What the New York Times writes about Trump's election concerns
President Trump is facing the darkest prospects for his candidacy for re-election, with his campaign team beginning to worry about his position in states like Ohio and Iowa, which he won by wide margins four years ago. , read on the NYT .
Trump's campaign recently embarked on a multimillion-dollar advertising effort in these two states and Arizona in hopes of improving its position, while shaking up its political operation and turning new attention to states such as Georgia, once considered reliable Republicans. Trump has been consistently unpopular as president with most Americans; in the midst of the human and economic devastation of the pandemic and now with a wave of demonstrations and social unrest in American cities, Trump has lagged significantly behind his democratic challenger, Joseph R. Biden Jr.
In private polls conducted by the Trump campaign, the president is now far behind Biden , according to reports from people informed of the results of the latest round of polls. Several public polls this week have revealed that Trump has chased Biden, the former vice president, with double-digit margins, including a Monmouth University poll released on Wednesday, which showed Biden up 11 percentage points. There are still five months to go in the presidential election and Trump, despite his political vulnerability, retains some important strengths as a candidate. As Biden's fundraising efforts have taken momentum, Trump is sitting on a much larger war booty and will resume fundraising in person next week. There is hardly any open dissent within the Republican Party, giving Trump a solid political base on the right from which he can attempt to rebuild his forces before the fall campaign. Signs of anxiety within Trump's team are evident across the electoral map. In recent weeks, the president's campaign has spent around $ 1.7 million on advertising in just three states that he won in 2016 – Ohio, Iowa and Arizona – which he hoped would not be contestable this year. Much of that money went to a two-week concentrate in Ohio, according to media tracking company Advertising Analytics. Spending in Ohio frightened many Republicans, given that Trump defeated Hillary Clinton by eight percentage points four years ago. Perhaps equally disturbing were Vice President Mike Pence's two trips to Georgia last month. The state has become a source of concern for Republicans, both because of the stakes in the presidential race, and because there are two seats in the Senate ahead of this year's elections, including one held by an unpopular nominated, the Senator Kelly Loeffler, who ran into a personal financial scandal. The fact that any of these states is competitive at this point is looming as a significant obstacle to Trump's reelection.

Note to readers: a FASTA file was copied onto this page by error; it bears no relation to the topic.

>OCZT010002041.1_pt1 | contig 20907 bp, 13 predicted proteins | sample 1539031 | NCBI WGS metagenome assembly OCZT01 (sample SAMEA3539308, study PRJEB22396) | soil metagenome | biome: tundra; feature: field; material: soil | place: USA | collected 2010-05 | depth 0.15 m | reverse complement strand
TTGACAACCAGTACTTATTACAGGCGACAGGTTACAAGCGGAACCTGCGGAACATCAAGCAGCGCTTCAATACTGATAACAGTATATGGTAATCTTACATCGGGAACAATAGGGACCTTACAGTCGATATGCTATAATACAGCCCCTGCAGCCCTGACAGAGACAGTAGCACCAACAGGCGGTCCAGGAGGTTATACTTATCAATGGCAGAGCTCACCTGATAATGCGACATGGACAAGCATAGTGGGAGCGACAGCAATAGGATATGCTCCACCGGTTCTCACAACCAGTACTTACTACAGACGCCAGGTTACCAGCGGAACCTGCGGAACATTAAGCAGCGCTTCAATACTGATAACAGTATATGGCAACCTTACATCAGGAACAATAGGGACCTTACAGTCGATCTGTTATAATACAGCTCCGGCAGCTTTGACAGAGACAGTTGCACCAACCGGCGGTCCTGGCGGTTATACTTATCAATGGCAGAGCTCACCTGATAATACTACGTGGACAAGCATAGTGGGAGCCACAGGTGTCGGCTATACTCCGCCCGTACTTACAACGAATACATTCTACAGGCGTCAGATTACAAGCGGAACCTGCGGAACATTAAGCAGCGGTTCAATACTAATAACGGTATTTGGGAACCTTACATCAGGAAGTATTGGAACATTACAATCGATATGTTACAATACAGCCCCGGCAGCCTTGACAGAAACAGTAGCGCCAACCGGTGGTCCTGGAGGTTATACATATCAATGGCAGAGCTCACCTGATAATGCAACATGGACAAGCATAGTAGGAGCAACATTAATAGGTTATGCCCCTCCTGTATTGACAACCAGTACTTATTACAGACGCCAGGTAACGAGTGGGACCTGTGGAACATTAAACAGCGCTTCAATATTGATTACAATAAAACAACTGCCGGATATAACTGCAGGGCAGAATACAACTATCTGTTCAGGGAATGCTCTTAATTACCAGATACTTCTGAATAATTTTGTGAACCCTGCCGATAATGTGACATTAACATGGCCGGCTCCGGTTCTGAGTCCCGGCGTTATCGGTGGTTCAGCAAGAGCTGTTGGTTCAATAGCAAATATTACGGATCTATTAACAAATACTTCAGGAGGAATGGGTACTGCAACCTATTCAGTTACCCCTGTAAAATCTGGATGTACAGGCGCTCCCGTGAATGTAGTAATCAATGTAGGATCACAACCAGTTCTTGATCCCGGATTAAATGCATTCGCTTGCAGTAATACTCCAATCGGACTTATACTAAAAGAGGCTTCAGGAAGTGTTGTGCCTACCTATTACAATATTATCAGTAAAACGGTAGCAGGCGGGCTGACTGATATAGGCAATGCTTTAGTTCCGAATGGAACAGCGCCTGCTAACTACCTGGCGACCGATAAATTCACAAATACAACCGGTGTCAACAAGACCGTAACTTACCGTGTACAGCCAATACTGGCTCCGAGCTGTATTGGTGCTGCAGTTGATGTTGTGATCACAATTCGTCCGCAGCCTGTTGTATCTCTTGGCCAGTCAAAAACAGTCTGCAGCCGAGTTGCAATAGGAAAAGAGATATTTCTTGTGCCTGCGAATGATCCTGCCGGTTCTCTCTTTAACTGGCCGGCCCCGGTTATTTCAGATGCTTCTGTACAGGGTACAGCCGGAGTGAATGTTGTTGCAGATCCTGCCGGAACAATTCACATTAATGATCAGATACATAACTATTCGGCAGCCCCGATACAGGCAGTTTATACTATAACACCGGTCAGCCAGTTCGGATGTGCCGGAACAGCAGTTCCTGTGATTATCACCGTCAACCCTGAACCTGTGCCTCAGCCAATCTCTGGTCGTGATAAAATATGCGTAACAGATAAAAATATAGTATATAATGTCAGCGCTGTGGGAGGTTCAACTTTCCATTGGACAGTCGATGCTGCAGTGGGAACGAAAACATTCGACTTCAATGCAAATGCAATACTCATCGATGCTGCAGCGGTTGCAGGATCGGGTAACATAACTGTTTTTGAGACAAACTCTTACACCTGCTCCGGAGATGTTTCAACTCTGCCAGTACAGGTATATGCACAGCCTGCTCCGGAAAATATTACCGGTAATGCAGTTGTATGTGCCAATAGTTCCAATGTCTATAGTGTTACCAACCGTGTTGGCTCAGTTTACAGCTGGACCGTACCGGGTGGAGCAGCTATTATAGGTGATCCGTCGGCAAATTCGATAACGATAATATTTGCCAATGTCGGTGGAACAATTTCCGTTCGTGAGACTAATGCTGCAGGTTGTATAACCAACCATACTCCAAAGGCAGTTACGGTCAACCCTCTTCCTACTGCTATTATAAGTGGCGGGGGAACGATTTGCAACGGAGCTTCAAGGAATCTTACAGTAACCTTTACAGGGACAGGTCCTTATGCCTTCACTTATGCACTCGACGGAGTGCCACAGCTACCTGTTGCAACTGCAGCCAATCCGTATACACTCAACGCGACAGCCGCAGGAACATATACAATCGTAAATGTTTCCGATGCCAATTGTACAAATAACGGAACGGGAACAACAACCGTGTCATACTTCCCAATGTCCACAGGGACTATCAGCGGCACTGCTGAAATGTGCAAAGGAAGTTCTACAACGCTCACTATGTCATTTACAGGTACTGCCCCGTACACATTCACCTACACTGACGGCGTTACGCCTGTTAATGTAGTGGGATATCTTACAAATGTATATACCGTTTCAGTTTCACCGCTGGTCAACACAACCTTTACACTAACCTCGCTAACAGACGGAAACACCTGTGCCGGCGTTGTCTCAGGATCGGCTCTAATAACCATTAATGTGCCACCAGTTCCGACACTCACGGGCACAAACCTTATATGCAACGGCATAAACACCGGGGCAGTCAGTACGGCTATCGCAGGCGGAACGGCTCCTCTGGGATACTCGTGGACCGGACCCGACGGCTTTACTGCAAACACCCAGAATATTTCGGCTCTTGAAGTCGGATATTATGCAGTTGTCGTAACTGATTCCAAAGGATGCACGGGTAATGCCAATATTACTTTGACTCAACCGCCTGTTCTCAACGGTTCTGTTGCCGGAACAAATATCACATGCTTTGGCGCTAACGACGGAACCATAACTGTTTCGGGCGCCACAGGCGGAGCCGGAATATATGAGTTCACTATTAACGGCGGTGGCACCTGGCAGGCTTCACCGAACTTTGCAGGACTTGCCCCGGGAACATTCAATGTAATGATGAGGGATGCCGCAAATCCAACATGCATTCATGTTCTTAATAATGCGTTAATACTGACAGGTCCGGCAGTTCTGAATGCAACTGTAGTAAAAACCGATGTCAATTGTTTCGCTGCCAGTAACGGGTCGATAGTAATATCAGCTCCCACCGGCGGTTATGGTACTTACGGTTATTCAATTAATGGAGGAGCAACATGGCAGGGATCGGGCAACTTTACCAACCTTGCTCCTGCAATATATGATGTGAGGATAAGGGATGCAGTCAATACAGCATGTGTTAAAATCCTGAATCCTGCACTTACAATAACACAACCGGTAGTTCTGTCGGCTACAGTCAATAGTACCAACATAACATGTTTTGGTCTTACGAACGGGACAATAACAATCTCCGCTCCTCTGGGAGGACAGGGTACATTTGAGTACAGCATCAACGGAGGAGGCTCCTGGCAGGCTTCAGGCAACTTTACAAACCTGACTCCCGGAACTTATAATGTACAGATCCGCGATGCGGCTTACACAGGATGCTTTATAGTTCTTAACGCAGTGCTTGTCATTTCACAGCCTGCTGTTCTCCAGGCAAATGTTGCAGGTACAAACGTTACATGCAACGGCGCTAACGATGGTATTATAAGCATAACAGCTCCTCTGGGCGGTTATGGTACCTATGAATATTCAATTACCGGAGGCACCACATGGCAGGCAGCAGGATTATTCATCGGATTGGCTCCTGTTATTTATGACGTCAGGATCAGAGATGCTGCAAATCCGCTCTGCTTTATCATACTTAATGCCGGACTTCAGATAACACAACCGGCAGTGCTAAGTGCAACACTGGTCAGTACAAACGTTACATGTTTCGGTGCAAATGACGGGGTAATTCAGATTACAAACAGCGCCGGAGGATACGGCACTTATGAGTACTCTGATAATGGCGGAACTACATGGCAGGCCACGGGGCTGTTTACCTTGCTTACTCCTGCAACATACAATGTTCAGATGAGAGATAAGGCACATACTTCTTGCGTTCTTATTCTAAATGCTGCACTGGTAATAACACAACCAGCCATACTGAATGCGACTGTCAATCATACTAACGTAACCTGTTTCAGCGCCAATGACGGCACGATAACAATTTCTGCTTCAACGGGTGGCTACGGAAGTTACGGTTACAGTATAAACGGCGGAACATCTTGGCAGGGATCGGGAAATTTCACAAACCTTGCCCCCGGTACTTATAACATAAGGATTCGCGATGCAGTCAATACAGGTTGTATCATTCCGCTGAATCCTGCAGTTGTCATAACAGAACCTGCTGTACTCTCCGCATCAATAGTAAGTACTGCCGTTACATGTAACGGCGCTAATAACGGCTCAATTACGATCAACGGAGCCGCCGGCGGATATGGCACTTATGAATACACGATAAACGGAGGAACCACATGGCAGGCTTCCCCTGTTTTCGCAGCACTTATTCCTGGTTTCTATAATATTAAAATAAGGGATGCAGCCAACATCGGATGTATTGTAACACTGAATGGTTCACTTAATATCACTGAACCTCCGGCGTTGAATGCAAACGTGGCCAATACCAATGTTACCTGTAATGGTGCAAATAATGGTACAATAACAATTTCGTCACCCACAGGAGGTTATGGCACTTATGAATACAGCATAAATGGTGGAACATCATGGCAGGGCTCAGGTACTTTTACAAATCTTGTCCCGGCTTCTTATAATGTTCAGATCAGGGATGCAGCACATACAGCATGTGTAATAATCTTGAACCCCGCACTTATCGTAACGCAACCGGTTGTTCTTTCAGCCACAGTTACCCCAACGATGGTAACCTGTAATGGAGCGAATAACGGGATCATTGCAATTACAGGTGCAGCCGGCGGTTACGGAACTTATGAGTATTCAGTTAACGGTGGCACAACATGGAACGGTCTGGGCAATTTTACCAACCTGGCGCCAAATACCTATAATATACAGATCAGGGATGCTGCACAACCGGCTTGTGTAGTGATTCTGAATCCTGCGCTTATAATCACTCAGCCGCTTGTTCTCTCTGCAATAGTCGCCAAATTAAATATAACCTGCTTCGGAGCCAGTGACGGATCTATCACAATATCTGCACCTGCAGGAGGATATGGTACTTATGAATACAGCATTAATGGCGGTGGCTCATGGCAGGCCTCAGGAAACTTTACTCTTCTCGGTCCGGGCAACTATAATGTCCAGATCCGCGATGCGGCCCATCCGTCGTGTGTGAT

If he were to lose a state like Georgia, with his 16 constituency votes, or Arizona, with 11 votes, he could make a hole in Trump's map even if he had other states like Florida, North Carolina and the Wisconsin. A series of state-level polls released Wednesday by Fox News found Biden above Trump in Arizona by four percentage points, and slightly ahead of Trump in Ohio as well. The former vice president took a nine-point lead in Wisconsin, where Trump scored a victory over Clinton in 2016. Aaron Pickrell, a Democratic strategist from Ohio who helped lead the campaigns of former President Barack Obama, said that Trump's decision to move money into the state suggested how precarious his general position was. "I don't think anyone will question the fact that if Trump loses Ohio, there is no way out," said Pickrell. Polls released Wednesday show another worrying sign for Trump: His numbers have recently been eroded among white voters, prompted by continued erosion of graduate support. Monmouth's latest poll found Trump with the support of just 52 percent of white voters nationwide – five percentage points lower than his share in 2016, according to exit polls.
Trump has been lashing out against some of his political lieutenants for weeks, reports from people who saw his reactions, who were not allowed to speak publicly. He scolded them for the difficulty of the election campaign, comparing them unfavorably to the operation that concerned Biden. The president complained that his fundraising advantage had diminished, and indeed some of Trump's advisers were taken by surprise when Biden raised almost the same amount of money as the president in April. "Biden has a team of assassins and all I have is a defense," said Mr. Trump to his allies, with a view of Biden's campaign distinctly different from that of most Republicans and a good number of Democrats.
(Taken from the Eprcomunicazione foreign press review)
This is a machine translation from Italian language of a post published on Start Magazine at the URL https://www.startmag.it/mondo/tutti-i-tormenti-elettorali-di-trump/?utm_source=rss&utm_medium=rss&utm_campaign=tutti-i-tormenti-elettorali-di-trump on Sun, 07 Jun 2020 05:39:00 +0000.